Kazakhstan heads for more solar and other renewables but needs entrepreneurs to make it happen

10/11/16, 11:00 AM -

Being a country that lives off its huge oil and gas reserves, Kasachstan is one of the most unlikely places to turn the tide and go all-in with green energy and sustainability. And yet this is what appears to be happening right now, with Kazakhstan officials going great lengths to attract solar and cleantech startups to the country. 

NEWENERGY aims to bring to together green and solar start-up companies with international investors and experts. The event is held October 27 in Astana, Kazakhstan.

Although the Central Asian country with a population of 17 million and a territory of 2.7 million km² doesn't appear in the tech news very often, there are things going on slowly under the hood. Last year, Kazakhstan's capital Astana hosted the first Techconnect startup conference and saw the first batch of startups graduating from the country’s first full-fledged accelerator.

Official course towards a greener economy

This year, the government's effort to kickstart the local entrepreneurial ecosystem are taking a new direction—with the state's official course towards the "green economy," it is exploring ways to support startups working in this industry. Same as many things in Kazakhstan, most of the new initiatives are government-driven.

Still 70 percent electricity from coal

 "Historically, the industry and business in Kazakhstan consumes two or three times more energy than their counterparts in Europe,"  Kanat Bozumbayev, Kazakhstan's energy minister says. "And of course we have to be competitive. On the other hand, we need to leave our planet clean and safe for future generations. Now, 70 percent of all electricity produced in KZ comes from coal-based plants. And we have to do something with that."

10 percent renewables by 2030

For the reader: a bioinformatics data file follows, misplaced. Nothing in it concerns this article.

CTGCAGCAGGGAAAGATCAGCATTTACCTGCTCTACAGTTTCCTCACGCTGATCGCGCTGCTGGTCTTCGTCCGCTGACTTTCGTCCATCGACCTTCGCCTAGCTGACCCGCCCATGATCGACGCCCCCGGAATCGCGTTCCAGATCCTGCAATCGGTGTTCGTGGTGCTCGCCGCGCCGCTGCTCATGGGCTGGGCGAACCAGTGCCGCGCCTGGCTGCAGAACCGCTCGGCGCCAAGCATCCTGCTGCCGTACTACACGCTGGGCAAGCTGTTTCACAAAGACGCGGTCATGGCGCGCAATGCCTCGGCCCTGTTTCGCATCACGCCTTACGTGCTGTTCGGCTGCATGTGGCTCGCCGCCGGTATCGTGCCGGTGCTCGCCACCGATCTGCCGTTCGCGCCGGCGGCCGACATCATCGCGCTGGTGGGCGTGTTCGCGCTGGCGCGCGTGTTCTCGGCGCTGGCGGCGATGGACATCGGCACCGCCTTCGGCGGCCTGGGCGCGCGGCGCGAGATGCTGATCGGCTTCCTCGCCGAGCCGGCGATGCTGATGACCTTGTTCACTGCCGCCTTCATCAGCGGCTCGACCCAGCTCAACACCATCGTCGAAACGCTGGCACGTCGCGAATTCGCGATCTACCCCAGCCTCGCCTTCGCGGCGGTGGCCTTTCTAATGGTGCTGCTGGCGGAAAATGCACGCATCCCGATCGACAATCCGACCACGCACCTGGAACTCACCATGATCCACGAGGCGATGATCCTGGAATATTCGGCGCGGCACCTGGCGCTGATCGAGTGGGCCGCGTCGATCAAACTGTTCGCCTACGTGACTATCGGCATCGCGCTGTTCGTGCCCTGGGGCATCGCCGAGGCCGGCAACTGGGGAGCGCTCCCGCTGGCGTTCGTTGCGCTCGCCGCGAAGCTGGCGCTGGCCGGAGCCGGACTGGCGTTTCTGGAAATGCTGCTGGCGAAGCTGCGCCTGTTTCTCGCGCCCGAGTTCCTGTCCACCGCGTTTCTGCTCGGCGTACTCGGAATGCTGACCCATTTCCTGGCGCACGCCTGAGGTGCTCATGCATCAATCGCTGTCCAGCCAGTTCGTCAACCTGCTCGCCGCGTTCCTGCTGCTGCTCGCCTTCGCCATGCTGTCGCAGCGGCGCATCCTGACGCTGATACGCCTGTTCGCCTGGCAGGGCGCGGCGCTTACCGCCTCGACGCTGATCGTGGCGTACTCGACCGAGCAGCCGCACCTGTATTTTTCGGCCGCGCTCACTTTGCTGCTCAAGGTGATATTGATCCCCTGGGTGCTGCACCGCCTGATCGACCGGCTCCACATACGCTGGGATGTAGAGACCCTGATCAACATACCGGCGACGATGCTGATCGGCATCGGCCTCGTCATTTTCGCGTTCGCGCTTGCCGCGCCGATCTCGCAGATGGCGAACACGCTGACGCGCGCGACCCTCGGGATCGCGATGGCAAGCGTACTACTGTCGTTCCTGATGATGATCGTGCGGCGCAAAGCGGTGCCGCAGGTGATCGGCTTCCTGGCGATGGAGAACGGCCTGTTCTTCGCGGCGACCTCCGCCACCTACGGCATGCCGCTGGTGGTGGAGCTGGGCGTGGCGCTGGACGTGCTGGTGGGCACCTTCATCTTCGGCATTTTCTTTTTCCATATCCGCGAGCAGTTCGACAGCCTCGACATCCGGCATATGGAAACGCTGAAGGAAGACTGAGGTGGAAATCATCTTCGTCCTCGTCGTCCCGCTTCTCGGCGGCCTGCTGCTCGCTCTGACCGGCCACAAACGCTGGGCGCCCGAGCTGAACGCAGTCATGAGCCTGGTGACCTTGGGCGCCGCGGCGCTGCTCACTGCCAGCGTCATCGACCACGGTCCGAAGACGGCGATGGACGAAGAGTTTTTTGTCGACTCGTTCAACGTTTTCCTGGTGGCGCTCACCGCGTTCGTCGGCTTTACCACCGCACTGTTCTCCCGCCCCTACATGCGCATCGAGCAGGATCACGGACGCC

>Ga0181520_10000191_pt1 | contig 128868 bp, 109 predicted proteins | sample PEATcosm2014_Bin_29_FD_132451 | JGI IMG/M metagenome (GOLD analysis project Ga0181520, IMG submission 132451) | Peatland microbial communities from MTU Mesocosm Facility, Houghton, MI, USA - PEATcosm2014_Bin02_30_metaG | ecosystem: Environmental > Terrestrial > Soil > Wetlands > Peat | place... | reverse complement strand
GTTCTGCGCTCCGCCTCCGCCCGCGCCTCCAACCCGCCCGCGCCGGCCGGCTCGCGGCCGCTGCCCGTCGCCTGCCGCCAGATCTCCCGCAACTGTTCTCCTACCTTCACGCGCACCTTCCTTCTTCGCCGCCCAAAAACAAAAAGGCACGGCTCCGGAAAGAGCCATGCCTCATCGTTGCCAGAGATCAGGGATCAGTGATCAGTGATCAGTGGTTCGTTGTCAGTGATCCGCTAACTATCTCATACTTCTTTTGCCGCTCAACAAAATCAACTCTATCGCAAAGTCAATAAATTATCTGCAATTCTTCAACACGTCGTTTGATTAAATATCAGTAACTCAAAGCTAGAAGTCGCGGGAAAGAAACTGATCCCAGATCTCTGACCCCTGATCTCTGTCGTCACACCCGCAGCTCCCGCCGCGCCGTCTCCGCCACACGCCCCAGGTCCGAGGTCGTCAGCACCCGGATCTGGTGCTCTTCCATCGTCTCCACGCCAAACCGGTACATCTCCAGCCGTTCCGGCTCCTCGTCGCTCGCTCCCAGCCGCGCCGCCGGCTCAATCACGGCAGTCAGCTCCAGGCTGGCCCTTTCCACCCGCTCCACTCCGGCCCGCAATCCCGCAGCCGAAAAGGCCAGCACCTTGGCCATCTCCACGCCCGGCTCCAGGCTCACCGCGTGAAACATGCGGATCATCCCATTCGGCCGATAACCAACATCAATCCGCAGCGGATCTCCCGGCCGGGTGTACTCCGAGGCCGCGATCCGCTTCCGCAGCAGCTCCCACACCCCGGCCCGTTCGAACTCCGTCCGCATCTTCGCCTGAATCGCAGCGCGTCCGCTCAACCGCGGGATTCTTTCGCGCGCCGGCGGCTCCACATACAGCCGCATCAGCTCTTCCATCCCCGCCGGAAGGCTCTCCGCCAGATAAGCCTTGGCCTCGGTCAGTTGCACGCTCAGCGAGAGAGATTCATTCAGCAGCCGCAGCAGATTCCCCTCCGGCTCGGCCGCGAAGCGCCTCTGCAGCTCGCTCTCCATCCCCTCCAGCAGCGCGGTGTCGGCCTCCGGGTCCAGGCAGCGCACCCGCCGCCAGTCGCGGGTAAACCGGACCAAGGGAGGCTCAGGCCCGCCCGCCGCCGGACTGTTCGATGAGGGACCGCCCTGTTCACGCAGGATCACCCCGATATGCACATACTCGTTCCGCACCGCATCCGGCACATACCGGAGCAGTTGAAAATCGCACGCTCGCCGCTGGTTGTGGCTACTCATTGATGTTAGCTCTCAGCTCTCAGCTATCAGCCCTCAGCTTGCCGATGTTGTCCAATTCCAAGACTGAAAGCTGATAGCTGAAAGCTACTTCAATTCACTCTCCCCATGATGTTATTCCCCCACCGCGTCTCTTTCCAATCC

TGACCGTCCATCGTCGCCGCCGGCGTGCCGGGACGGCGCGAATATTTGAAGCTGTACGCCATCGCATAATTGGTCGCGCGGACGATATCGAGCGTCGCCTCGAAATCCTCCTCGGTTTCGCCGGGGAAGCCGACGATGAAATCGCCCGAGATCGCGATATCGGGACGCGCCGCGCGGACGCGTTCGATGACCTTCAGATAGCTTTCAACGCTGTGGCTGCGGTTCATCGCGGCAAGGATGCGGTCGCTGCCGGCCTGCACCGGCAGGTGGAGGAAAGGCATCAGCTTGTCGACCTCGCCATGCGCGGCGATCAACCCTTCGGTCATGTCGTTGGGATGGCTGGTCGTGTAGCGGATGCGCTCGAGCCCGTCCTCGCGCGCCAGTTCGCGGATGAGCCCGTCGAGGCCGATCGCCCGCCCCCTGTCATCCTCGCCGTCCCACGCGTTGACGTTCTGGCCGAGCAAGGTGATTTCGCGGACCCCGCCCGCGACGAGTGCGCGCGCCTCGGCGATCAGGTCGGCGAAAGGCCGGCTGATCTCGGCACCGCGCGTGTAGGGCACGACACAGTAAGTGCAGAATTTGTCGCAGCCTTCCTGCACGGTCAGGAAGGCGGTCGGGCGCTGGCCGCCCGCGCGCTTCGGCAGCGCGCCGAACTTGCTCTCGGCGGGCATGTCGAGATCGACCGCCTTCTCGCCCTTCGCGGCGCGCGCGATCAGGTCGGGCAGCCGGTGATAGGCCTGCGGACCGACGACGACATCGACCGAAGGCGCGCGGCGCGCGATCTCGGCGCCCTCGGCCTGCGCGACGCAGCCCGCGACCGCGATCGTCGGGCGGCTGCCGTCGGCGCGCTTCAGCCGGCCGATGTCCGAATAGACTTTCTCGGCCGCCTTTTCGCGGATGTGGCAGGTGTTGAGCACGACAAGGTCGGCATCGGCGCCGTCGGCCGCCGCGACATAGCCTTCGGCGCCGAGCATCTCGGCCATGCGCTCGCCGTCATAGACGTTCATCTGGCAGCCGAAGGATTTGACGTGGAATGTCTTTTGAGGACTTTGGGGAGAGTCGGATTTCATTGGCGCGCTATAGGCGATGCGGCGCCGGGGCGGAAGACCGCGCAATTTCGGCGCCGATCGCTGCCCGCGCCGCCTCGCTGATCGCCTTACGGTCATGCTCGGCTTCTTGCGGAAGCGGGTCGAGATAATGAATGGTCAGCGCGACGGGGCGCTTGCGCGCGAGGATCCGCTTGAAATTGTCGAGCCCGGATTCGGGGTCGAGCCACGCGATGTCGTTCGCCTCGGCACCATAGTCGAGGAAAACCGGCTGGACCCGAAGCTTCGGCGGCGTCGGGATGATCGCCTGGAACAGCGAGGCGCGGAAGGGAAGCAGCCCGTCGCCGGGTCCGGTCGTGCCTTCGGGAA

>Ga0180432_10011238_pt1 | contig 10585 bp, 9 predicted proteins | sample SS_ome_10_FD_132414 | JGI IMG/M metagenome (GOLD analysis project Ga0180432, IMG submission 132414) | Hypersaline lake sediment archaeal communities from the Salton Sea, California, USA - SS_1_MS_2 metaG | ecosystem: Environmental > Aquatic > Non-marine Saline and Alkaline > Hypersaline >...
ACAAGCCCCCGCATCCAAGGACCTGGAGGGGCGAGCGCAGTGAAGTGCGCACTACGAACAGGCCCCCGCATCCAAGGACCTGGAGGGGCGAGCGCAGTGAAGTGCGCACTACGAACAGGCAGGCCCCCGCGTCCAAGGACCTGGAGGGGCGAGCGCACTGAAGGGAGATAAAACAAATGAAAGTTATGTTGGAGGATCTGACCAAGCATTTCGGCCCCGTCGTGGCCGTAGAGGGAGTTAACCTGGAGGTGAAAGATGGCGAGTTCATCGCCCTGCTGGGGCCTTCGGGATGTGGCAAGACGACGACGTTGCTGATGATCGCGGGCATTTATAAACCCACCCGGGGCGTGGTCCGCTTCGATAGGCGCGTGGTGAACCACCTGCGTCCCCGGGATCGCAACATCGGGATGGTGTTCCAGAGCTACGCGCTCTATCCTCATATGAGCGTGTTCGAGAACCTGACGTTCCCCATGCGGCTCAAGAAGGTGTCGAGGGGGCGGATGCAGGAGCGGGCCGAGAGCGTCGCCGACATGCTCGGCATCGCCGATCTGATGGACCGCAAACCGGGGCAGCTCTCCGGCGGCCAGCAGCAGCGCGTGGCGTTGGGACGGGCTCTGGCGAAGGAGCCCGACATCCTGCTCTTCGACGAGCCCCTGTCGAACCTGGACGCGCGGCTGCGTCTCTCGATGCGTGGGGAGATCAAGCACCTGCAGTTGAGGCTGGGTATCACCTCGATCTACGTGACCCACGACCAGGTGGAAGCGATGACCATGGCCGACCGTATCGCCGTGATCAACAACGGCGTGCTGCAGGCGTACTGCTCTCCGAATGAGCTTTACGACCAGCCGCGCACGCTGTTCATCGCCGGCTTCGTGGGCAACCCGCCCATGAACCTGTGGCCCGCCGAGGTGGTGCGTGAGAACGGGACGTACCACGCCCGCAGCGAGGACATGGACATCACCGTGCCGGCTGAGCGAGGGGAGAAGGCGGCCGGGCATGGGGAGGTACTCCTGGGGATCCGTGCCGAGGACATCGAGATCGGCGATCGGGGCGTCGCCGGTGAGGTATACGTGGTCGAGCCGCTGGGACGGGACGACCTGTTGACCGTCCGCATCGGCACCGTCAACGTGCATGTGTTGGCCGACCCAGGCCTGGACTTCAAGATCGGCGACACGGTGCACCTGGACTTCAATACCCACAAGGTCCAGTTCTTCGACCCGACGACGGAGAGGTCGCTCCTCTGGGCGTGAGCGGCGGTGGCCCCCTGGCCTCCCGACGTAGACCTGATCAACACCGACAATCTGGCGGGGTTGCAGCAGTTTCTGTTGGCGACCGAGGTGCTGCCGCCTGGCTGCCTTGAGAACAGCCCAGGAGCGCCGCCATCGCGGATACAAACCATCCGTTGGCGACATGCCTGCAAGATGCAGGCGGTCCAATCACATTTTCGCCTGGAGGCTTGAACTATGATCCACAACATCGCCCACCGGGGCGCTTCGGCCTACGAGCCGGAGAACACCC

In order to solve the problem, the state has set a quite ambitious goal—to have renewable energy account for 3 percent of all energy produced by 2020, 10 percent by 2030, and 50 percent by 2050. Bozumbayev said the state has built and commissioned 48 electric plants that generate energy from alternative energy sources. And 8 more solar, wind and hydro-power plants are being built right now. Over the first six months of 2016 the amount of renewable energy generated in Kazakhstan grew 45 percent year-on-year, he added.

Sun and wind as the future

The government of Kazakhstan is also looking at the experience of Spain, Germany, the US, and the Netherlands, Bozumbayev says. According to Askar Munara, head of the state-backed JSC “Informational and Analytical Centre of Oil and Gas,” sun and wind are the energy sources the country is expecting to harvest the most renewable energy from.

Vertically integrated local PV production

Kasakhstan develops State Program on Accelerated Industrial –Innovative Development. In 2012 the first in Kazakhstan plant on production of photovoltaic moduls using local silicon «KazPV» has been launched. It is called Astana Solar. The main idea of this project is to create fully vertically integrated production cycle of photovoltaic moduls from exctraction and procession of silicon to assembly of colar panels. The capacity of this plant is 50 MW and plan to up it to 100 MW. The roof of the building is used for converting the sunlight and wind into electricity.